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The Short Films of Richard Raxlen (1982 - 2002)

  • EMMEDIA Gallery and Production Society 2005 – 10 Avenue Southwest Calgary, AB, T3C 0K4 Canada (map)

The Short Films of Richard Raxlen (1982 - 2002)
16mm with Optical Sound - 57 minutes
Admission is by donation (pay what you can)

There will be an encore presentation on Thursday September 13, 2018, at the Southern Alberta Art Gallery in Lethbridge.

MONOGRAPH is pleased to present six short 16mm films by Richard Raxlen. Created between 1982 and 2002, the selected works combine found materials, animation, structuralist techniques, Dadaist text, and absurdist humour. Raxlen says of the films:

JaffaGate, 1982–4 [5 min. 30 sec., 16mm, b&w and colour, sound]
“Using the optical printer, I slowed and reprinted an old minute of yellowed film shot in Jerusalem in the 1930s, given to me by a friend. What one sees is a time-frozen place where men of all nationalities seem to exist in peace. Some shy away from the camera, some are unaware of it. Others hide their faces, afraid of the magic instrument that will steal their souls. A music-box wind-up toy plays “Fleur de Lys” over the imagery. Something like a clock, the film seems both mechanistic and sad. A bittersweet feeling of yesterday’s possibilities – we see all manner of citizens commingled in the streets of old Jerusalem.”

Print courtesy of The Cinematheque, Vancouver

Leaving Montréal Behind, 1992 [25 min., 16mm]
“I’ve always wanted to leave Montreal, the place, and the state of mind that comes from living here. We see the city from a fourth floor studio looking west onto Ontario Street. A music track by Denis Geugon, a Montreal composer, lingers over city scenes. Night on St. Laurent Blvd, the stores with their odd windows; the snow and the pigeons and the Raxlen family skating, playing, posing. A meditation on place and space and where we live and how we live there.”

The Geometry of Beware, 1998 [7 min., 16mm]
“This short animated film is based on a found piece of 16mm black and white silent film. In the early 80s, while doing video art in New York State, I bought an old tin projector in a junk shop. The film reel on the projector had a remnant of a Mutt and Jeff cartoon made in 1926. . . . Fifteen years later, I used the found film, deconstructing and reconstructing it as a source, and made The Geometry of Beware.”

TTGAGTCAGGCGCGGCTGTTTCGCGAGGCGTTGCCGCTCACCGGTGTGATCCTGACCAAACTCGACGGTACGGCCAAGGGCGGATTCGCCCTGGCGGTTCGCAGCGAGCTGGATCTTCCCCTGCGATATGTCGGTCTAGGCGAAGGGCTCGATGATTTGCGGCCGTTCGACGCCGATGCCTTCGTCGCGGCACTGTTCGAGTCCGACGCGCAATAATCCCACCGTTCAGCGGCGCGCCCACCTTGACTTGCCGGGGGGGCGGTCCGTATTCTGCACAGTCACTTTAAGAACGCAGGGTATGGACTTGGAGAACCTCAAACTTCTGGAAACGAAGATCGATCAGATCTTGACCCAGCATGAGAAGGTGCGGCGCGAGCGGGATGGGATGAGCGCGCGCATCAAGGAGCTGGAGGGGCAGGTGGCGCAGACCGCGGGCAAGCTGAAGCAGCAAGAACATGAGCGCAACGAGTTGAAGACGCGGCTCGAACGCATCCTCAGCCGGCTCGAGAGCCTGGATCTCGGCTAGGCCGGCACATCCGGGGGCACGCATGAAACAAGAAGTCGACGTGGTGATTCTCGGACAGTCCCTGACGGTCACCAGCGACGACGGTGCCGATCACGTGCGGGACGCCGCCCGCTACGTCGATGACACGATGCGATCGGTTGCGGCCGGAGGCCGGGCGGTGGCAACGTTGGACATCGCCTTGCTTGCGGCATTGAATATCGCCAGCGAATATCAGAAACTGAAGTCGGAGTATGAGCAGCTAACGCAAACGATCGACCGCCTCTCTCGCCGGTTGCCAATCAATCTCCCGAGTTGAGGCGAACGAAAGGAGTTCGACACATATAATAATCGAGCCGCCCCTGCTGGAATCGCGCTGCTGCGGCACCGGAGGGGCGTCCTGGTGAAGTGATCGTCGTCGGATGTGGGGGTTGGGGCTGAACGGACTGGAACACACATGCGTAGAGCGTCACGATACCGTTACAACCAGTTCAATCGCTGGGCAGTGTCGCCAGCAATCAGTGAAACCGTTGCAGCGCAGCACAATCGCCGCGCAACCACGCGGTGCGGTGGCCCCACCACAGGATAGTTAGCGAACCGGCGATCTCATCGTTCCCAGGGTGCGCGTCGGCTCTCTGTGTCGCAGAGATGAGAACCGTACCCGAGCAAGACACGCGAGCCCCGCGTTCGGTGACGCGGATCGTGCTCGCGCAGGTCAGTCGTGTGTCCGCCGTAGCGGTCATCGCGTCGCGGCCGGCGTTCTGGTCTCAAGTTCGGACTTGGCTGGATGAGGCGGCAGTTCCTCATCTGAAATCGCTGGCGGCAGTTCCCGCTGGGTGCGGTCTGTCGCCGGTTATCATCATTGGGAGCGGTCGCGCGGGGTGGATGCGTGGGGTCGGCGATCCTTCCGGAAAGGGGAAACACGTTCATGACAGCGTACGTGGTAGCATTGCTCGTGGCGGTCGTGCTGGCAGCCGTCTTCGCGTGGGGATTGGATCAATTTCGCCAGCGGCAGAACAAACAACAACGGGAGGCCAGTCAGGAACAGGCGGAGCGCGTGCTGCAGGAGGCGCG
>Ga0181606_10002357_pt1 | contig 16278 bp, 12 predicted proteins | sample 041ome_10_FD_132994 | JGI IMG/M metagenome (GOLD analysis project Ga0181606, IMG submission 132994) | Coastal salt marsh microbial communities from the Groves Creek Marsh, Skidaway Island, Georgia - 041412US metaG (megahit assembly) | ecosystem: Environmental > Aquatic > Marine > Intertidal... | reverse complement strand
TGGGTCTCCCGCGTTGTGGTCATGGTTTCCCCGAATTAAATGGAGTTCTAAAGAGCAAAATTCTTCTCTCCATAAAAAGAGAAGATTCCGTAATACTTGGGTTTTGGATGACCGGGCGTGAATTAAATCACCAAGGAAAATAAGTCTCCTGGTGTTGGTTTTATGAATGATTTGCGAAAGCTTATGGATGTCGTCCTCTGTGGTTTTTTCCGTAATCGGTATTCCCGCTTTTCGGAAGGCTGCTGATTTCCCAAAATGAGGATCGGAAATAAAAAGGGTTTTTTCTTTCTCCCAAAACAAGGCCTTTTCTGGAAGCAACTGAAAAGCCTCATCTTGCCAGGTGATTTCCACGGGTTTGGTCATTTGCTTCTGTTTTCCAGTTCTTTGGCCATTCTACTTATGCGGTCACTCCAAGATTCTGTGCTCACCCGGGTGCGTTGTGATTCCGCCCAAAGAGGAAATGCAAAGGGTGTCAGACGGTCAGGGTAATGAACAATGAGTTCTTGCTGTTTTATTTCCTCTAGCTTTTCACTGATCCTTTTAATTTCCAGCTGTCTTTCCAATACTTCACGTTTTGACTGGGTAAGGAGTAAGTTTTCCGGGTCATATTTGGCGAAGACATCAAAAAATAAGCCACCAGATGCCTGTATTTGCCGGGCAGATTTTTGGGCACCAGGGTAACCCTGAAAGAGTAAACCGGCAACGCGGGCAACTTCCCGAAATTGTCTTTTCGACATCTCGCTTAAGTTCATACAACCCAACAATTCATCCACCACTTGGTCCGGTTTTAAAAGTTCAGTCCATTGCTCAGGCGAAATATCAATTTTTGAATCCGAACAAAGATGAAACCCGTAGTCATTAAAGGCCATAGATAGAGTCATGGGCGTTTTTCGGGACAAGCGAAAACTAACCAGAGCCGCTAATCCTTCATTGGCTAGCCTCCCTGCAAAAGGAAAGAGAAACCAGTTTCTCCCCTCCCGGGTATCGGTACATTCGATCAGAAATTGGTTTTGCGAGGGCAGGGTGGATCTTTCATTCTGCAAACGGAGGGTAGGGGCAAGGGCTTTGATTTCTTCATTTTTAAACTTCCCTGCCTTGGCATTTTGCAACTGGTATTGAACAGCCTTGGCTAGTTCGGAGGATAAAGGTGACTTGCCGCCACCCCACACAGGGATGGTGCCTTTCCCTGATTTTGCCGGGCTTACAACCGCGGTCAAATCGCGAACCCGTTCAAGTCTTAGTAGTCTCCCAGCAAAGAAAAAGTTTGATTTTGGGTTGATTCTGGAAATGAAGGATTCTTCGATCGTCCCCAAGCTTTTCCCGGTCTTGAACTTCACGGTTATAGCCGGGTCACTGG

Deadpan, 2000 [8 min., 16mm, colour animation, soundtrack by Karel Roessingh.]
“The dinner table was an anxious place during my early childhood. A maid, tablecloth, silver bell, and no laughing. Tongue was served. It looked like tongue, it felt like tongue, it tasted like tongue. Father was nervous, mother was anxious. The chandelier was shiny bright but it was a dreary dark time.”

Rude Roll, 2001 [5 min., 16mm]
“Using the back of three LP jackets from the 70s, I Xeroxed the photomontages of How-to-Dance ska on the backs of the jackets and added some sequences from How-to-Animate books. A dub reggae track by Mossman moves this film piece along.”

The Brand New Triathlon, 2002 [9 min., 16mm/VHS, b&w]
“Using a Javanese gamelon track, I featured cricket, bowling, and tai chi in a new triathlon. I copied from books via Xerox, and traced and worked up photo-based sequences from the books into an animation. It is pre-rotoscope. I had to animate from photo-studies à la Edward Muybridge.”

Richard Raxlen considers himself an artist who uses film, rather than a filmmaker, whatever that means. Picasso said "It takes a long time to become young." So Raxlen guesses he's young now. Rick worked at the NFB when Lipsett, MacLaren and Larkin were there, taught at Concordia, and won one of only two Genies ever awarded to Best Experimental Film (then called Canadian Film Awards) for an image-processed West Coast Native legend about face-changing called "Legend." His short avant-garde work has been on five Ann Arbor tours; he recently sold eight 16mm prints to the Western Archive at the Pacific Cinematheque, and has screened work in the National Gallery, Cinematheque Quebecois, Cinematheque Ontario, etc. Raxlen's first feature "Horses in Winter" was named "one of the best films of the eighties" by the Cinematheque Quebecois; Claude Jutra fell asleep beside Rick at the Cinematheque Quebecois one time years ago. Despite these claims to fame, Raxlen is virtually unknown outside of Victoria and Montreal.

MONOGRAPH would like to thank Richard and Susy Raxlen and Peter Sandmark, as well as our partner organizations EMMEDIA Gallery and Production Society and the Southern Alberta Art Gallery for making this presentation possible.